The ”SNL” star talks about her tacky ”Baby Mama” surrogate, the lisping cutie at the center of her new Nickelodeon cartoon, and the inspiration for ”Bronx Beat”
As if her weekends weren’t busy enough, SNL star Amy Poehler pops up in two new projects this Friday and Saturday. Baby Mama, in which she plays the tacky, crass surrogate who carries Tina Fey’s child, opens on April 25; the following day, The Mighty B, an animated series she co-created about a hyper girl who’s obsessed with collecting merit badges in her Brownies-like troop, debuts at 10:30 a.m. on Nickelodeon. We caught up with Poehler to talk about the keys to playing little overachievers, making a farfetched impersonation work, and peeing in a sink. (Ew.)
ENTERTAINMENT WEEKLY: Bessie, the character you voice on The Mighty B, has shades of Caitlin, your ”Rick! Rick! Rick!” character on SNL. Was that intentional?
AMY POEHLER: I’ve been doing that kind of kid character for a long time. I did that character at Upright Citizens Brigade before I came to SNL, the Brownie kid named Cassie McMadison. [Bessie] was an amalgamation of a lot of different voices and things that I had done. I really liked the idea of playing that kind of optimistic, super-intense, go-get-’em spirit combined with being a little bit of an outsider. I am really drawn to girls of that age in general, who believe they can be a waitress, scientist, actress, a dentist, a zookeeper…and who really aren’t boy-crazy.
As Bessie, you do a very impressive lisp. How do you manage it?
Maybe I have a little motormouth in me that kicks in. For the past year and a half I’ve gone in and taped stuff every Monday [for The Mighty B]. On Mondays I’m always like, ”Oh, I’m exhausted,” and I realized it’s because you have to stand up and jump around — it’s really not the kind of character you can phone in… I’m proud to say [my voice has] never had to be sped up. I think I’ve had a couple post-party mornings that I maybe had to get pitched down a little bit — Mama’s voice was a little too wizened. They’re like, ”That’s great, Amy, but now bring it down a little bit. She sounds like she’s been at a jazz club all night.”
Moving on to Baby Mama, director Michael McCullers says at first you and Tina Fey really wanted to make a Cagney & Lacey movie. Explain.
Well, first of all, it’s a good show. Second of all, Harvey is one of the best characters — Harvey, Lacey’s husband, he was like an evolved man. But I think both [Fey and I] are now getting to the point where we could probably pull it off. [Cagney and Lacey] both had dark undersides. And we’re certainly too old now to play Laverne and Shirley, that’s for sure.
ENTERTAINMENT WEEKLY: What did you like about your character, the wild and semi-trashy surrogate Angie?
AMY POEHLER: She does some really bad things in the movie — she lies. Michael and I talked about how she betrays Kate, Tina’s character, for a little bit of the movie, and you have to understand why she does it. I liked her a lot, and I always had to be on my toes in many ways with everybody to make sure she didn’t become kind of a caricature. I could relate to this blue-collar spunkiness that can get people out of tough situations, where you kind of make quick decisions without thinking them through. She just doesn’t think things through, and has to pay consequences for that. And also this idea of being a delayed adolescent — how do you decide when it’s time to become an adult and grow up while maintaining the part of you that likes to remain a kid? It was important for us to keep it grounded while still trying to keep the funny stuff, so it didn’t feel like a sketch movie.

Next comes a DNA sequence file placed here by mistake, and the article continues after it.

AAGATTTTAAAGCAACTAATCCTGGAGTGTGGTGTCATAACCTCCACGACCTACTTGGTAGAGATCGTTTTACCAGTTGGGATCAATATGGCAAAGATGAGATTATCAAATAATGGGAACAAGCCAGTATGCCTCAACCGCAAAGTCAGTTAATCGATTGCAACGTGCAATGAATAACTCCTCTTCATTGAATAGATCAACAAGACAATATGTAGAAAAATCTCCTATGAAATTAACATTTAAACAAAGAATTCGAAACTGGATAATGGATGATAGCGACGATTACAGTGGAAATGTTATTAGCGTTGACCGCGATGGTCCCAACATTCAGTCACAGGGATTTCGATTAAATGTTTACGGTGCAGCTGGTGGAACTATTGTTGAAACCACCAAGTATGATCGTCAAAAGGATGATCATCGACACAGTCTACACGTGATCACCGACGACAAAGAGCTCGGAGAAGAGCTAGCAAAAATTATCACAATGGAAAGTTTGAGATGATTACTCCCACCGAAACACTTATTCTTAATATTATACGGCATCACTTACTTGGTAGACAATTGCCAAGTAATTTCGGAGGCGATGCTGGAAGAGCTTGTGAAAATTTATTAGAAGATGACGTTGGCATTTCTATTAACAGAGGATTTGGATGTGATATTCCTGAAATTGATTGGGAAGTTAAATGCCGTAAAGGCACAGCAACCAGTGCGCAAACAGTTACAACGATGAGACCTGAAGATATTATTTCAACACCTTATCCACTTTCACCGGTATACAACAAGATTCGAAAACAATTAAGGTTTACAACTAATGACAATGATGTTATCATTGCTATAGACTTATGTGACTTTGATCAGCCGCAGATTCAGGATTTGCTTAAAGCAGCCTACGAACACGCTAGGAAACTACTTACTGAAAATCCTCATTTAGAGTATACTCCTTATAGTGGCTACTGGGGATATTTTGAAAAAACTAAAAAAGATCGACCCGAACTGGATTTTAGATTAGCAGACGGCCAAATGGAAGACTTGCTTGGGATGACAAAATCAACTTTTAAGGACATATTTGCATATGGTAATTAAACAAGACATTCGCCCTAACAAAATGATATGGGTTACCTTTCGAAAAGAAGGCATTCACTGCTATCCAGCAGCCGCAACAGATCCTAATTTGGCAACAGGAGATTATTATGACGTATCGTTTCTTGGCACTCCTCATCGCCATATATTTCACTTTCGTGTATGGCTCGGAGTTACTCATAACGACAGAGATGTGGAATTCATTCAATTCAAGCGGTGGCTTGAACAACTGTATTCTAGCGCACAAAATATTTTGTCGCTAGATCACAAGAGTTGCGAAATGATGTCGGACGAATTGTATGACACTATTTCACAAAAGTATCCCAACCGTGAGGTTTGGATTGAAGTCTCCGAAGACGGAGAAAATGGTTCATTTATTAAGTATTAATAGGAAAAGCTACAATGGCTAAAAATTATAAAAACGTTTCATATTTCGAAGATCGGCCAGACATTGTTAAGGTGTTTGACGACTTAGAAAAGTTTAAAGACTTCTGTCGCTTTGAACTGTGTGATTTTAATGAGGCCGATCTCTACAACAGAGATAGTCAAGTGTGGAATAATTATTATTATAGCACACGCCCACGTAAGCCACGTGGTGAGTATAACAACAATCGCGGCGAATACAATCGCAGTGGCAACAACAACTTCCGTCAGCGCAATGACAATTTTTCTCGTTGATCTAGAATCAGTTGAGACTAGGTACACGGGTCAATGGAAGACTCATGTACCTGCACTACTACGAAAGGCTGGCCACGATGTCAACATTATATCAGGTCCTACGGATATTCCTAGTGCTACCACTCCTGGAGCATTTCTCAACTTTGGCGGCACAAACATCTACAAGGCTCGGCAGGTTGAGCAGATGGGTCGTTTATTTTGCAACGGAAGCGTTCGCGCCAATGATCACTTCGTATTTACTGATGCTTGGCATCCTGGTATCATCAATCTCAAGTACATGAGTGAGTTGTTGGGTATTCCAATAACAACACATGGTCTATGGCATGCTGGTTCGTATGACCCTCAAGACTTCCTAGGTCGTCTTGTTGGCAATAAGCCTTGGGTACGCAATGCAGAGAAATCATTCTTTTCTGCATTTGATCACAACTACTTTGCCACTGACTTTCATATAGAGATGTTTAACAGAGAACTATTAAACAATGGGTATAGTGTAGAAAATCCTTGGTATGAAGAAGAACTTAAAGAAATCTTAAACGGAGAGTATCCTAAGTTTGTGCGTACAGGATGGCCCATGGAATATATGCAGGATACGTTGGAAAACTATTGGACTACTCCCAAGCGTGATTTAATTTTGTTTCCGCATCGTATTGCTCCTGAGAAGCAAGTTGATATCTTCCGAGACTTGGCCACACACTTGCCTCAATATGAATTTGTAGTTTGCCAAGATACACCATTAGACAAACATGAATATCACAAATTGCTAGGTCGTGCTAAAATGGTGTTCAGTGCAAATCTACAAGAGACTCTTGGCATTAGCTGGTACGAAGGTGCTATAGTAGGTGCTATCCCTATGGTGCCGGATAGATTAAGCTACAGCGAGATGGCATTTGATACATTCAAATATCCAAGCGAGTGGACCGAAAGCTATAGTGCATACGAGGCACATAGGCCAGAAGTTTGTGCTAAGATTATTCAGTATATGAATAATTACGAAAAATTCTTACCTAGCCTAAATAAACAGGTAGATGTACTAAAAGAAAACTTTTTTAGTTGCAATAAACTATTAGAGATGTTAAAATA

The funniest sight gag of the movie involves you peeing in a bathroom sink — was that tough to film?
We took a while that day trying to figure out how to sell that shot. I was up there for a while, I remember. It was some heavy quad work that day. It’s just so difficult being an actor — you have to squat on a sink; it’s humiliating. [Laughs] I remember just sitting there [on the sink] and everyone was on the other side [of the set] and it was really quiet and I was just sitting there waiting [for the scene to begin], thinking, ”Here I am, world.”
On Saturday Night Live you do so many impressions — have you tried any that haven’t worked?
Oh my God, so many times. Usually a writer will ask you if you can try it before they cast you in it. Sometimes you’ll get to the table and someone will have cast you as, like, Ellen DeGeneres, and I’m like, Uh-oh — I don’t think I have one… [Impersonating] men can be easier in a weird way, because the makeup makes you look so weird. They’ll be like, ”You can do the guy from Six Flags.” I’m like, ”F— yeah.” Sometimes with men you get a wider berth because people are like, Oh, that’s hilarious that she’s even trying to play Dennis Kucinich. The less you look like them the better off you are… Usually it dies a slow death at the table if it’s not been properly cast.
Fans will have to mourn the loss of your genius sketch ”Bronx Beat,” now that Maya Rudolph has left the show.
I talk to Maya a lot, and I love her and miss her a lot. Emily Spivey and I write that together with Maya. There’s a woman in the hair department named Jodi who sounds exactly like the girls from ”Bronx Beat,” and we always used to talk like her, and laugh with her, so we created these characters… Maya’s character is Jodi, and my character is Betty — she’s the other lady in the hair department. We were talking recently and I was like, [Slipping into her ”Bronx Beat” accent], ”You know what happened to Jodi? She died. She tried to clean out her own guttahs, she climbed up on a laddah, and she slipped and she died. She’s so stupid — I tell her a million times, don’t clean your own guttahs.” We were laughing so hard. I thought, God, it would be so funny to do a skit where I come back and she’s just dead. That doesn’t happen a lot on the show, where characters are like, ”She’s dead. Dead in the ground.”